Aged care head backs 25 per cent wage rise in fight for gender equality

UnitingCare Australia has become the country’s first major aged care network to explicitly back a 25 per cent wage rise for the embattled sector’s workers, calling it a historic opportunity to address the gender pay gap.

Its national director, Claerwen Little, on Friday called for the next government to fund the increase being sought by the Health Services Union – which UnitingCare has previously estimated would cost $4 billion a year – as sections of the national workforce prepare to strike in the lead-up to the May 21 federal election.

UnitingCare Australia national director Claerwen Little says low pay in the predominantly female workforce is a gendered issue.

Aged care providers uniformly support a pay rise for their workers but until now no major bodies within the sector had endorsed a specific figure.

“Care is neither cheap nor free and we need to reckon with this fact if we genuinely want to progress toward gender equity. Would wages be this low if the numbers were reversed and 86 per cent of aged care workers were men?” Little said in an interview on Friday.

“Our analysis estimates the headline cost of a 25 per cent pay rise to be around $4 billion annually.
That increase is essential and it’s also essential that the increase is matched with equivalent
government funding.”

A Fair Work Commission hearing into the HSU’s wage claim this week was told by Mark Gibian SC, acting for the union, that aged care had historically been characterised as “women’s work”.

Government figures show women make up almost 90 per cent of the aged care workforce, but Nigel Ward, representing employer groups, warned against the wage case turning into one for equal pay.

However, Little said the case presented a golden opportunity “to look at the gendered nature of inequality and the gendered nature of disparity in pay”.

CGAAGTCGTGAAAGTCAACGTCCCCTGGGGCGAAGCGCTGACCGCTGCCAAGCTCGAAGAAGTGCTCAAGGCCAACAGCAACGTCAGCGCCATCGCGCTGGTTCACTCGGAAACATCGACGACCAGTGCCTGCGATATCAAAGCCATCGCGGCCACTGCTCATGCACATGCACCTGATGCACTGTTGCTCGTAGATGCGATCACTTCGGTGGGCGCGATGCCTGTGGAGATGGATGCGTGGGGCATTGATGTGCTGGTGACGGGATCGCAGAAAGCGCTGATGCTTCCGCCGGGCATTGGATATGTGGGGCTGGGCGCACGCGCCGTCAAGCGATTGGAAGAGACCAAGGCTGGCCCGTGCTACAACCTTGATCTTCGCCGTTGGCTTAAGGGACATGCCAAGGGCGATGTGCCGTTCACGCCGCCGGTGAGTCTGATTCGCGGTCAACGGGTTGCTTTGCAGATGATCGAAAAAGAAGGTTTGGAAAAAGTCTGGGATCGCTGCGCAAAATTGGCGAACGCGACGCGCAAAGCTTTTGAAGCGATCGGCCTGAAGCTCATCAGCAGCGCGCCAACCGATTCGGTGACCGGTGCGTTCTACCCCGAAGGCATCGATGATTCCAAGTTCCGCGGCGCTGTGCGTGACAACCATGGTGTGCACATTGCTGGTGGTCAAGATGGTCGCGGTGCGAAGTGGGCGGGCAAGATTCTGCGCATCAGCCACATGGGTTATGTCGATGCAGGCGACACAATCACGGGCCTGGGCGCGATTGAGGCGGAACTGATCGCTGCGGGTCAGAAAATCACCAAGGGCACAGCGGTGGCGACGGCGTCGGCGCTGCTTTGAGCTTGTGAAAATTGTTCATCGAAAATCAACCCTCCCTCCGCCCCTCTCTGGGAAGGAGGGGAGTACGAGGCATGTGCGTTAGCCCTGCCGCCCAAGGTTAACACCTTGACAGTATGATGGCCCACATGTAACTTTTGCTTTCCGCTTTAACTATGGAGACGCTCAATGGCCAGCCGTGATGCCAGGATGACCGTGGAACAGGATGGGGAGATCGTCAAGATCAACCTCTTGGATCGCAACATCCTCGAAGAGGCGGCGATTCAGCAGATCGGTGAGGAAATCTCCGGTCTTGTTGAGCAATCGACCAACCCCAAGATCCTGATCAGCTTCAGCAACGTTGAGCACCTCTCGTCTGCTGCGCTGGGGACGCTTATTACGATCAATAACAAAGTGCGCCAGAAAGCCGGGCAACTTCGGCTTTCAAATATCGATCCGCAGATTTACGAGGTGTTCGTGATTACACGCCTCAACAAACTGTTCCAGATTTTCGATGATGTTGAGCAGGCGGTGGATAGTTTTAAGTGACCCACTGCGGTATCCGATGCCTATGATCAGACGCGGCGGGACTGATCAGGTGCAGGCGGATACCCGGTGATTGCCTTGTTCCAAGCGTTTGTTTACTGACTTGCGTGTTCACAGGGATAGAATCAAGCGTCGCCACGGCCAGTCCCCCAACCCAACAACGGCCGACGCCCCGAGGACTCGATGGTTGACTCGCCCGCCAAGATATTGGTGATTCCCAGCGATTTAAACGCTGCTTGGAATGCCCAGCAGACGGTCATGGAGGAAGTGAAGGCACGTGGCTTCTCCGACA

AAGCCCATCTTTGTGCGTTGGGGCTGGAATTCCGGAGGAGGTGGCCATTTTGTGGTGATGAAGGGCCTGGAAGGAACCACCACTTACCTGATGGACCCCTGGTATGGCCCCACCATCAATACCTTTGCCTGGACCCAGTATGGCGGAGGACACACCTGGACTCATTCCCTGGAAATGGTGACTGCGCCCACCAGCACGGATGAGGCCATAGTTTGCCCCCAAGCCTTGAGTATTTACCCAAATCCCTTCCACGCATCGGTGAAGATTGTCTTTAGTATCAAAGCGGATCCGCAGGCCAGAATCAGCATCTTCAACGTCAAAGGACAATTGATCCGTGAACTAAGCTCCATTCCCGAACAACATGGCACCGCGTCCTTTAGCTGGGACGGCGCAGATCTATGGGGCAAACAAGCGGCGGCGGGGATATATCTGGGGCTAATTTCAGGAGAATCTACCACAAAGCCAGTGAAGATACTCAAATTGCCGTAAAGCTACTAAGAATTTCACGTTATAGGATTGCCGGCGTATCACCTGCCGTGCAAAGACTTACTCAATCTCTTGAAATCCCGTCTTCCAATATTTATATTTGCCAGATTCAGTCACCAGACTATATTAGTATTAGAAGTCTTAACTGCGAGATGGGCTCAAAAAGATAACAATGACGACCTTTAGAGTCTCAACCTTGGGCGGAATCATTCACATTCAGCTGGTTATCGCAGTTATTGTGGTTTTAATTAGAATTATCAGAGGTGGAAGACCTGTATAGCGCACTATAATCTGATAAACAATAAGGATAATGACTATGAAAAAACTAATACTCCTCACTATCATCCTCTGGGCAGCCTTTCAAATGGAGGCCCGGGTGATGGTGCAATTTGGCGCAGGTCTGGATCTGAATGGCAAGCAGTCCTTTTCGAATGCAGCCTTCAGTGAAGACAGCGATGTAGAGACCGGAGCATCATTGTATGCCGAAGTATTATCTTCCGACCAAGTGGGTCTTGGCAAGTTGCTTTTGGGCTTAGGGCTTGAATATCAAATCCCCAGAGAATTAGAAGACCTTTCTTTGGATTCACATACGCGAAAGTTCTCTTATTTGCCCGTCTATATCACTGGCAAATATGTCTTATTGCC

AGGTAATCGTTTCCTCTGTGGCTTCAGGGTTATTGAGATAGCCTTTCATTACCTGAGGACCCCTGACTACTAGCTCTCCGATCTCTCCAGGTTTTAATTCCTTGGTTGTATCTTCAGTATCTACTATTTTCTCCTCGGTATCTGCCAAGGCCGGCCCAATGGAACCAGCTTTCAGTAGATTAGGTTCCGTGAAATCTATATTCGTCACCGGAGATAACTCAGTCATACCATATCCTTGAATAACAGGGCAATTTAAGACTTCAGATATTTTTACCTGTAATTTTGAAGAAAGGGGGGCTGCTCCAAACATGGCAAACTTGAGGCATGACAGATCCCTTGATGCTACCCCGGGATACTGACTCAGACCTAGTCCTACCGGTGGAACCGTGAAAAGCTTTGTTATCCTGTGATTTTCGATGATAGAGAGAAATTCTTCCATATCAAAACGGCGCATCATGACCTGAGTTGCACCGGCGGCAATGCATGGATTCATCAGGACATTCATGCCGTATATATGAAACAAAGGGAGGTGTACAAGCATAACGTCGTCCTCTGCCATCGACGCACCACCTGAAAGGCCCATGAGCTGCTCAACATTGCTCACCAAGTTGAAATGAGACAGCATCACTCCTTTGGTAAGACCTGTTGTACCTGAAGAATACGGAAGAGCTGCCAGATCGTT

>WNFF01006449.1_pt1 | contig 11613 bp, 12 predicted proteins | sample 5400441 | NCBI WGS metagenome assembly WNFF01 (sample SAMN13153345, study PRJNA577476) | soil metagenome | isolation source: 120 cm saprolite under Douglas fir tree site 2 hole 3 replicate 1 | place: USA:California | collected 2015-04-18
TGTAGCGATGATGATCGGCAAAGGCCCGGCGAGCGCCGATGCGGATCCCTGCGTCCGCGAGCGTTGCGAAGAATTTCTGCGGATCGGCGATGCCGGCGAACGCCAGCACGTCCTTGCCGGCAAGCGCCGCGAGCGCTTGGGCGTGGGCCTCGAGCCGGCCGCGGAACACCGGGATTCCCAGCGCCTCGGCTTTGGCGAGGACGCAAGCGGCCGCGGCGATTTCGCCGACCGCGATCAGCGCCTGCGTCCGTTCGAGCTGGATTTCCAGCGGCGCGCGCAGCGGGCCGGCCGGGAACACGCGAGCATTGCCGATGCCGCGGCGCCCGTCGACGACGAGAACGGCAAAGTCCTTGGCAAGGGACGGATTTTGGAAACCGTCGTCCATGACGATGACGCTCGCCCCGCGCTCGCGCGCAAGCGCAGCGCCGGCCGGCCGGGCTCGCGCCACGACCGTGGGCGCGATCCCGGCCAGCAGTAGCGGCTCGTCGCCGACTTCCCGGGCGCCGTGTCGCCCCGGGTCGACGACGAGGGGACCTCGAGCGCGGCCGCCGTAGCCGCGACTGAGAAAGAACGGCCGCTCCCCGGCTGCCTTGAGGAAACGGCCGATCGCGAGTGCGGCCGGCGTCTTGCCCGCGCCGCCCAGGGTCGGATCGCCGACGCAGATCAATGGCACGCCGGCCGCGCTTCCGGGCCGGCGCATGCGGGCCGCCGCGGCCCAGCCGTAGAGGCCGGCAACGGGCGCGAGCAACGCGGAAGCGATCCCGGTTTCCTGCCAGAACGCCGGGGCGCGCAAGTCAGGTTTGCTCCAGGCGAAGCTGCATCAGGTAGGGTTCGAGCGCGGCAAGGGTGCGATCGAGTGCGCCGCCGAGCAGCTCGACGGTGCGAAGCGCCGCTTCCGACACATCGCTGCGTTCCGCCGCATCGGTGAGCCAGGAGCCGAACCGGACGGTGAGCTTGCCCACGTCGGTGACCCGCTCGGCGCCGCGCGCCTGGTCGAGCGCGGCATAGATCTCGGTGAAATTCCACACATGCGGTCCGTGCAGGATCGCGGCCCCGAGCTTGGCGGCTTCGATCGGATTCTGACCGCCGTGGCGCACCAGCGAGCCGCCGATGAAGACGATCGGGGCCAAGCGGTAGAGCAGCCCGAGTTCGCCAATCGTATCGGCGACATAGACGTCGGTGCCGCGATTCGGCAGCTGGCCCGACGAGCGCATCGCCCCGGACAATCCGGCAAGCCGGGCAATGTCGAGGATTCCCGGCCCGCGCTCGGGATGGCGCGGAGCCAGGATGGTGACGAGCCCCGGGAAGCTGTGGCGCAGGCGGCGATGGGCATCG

“Women’s economic security is held at ransom by the incredibly undervalued work they do. Women are economically a lot less secure in this country than men,” she said.

According to the Workplace Gender Equality Agency, women earn on average $255.30 a week less than men. Costings by the Australian Aged Care Collaboration, an umbrella group of which UnitingCare is a part, estimate a single-household aged care worker takes home $112 a week after living expenses.

The aged care sector is in crisis, with hundreds of residents dying during the COVID-19 pandemic, staff leaving the sector in droves, facilities closing and the government forced to send in Defence to help.

Labor has promised to endorse the wage case and fully fund the amount recommended by Fair Work should it win the election, while the federal government has declined to endorse the case but has committed to honouring the outcome.

Labor’s aged care spokesperson, Clare O’Neil, said there was “clear evidence going back decades that female-dominated workforces, and caring roles in particular, are underpaid. But ultimately, I’ll leave that debate to the academics”.

“The basic equation here is pretty simple – a lack of staff has already caused a significant number of aged care facilities to close down,” O’Neil said, warning the next government needed to quickly and fully fund any pay rise.

The government has committed to injecting $18.8 billion into the sector over five years, which includes measures to train more staff. Comment has been sought from Aged Care Services Minister Richard Colbeck’s office.

The United Workers Union says more than 12,000 of its members linked to eight aged care providers are preparing to strike over pay on May 10 in Queensland, Western Australia and South Australia. They plan to walk off the job in each state around 11.30am, ahead of scheduled rallies in major cities.

Cut through the noise of the federal election campaign with news, views and expert analysis from Jacqueline Maley. Sign up to our Australia Votes 2022 newsletter here.

Most Viewed in Politics

From our partners

Source: Read Full Article